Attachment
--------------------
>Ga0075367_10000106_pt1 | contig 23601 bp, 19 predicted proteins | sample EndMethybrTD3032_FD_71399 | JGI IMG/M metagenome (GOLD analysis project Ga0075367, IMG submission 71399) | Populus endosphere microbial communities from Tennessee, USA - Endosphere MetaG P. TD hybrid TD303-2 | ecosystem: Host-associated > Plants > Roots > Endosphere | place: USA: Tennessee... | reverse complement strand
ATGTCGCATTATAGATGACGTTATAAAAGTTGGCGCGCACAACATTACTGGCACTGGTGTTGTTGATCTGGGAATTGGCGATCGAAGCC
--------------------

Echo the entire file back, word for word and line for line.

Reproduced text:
>Ga0075367_10000106_pt1 | contig 23601 bp, 19 predicted proteins | sample EndMethybrTD3032_FD_71399 | JGI IMG/M metagenome (GOLD analysis project Ga0075367, IMG submission 71399) | Populus endosphere microbial communities from Tennessee, USA - Endosphere MetaG P. TD hybrid TD303-2 | ecosystem: Host-associated > Plants > Roots > Endosphere | place: USA: Tennessee... | reverse complement strand
ATGTCGCATTATAGATGACGTTATAAAAGTTGGCGCGCACAACATTACTGGCACTGGTGTTGTTGATCTGGGAATTGGCGATCGAAGCC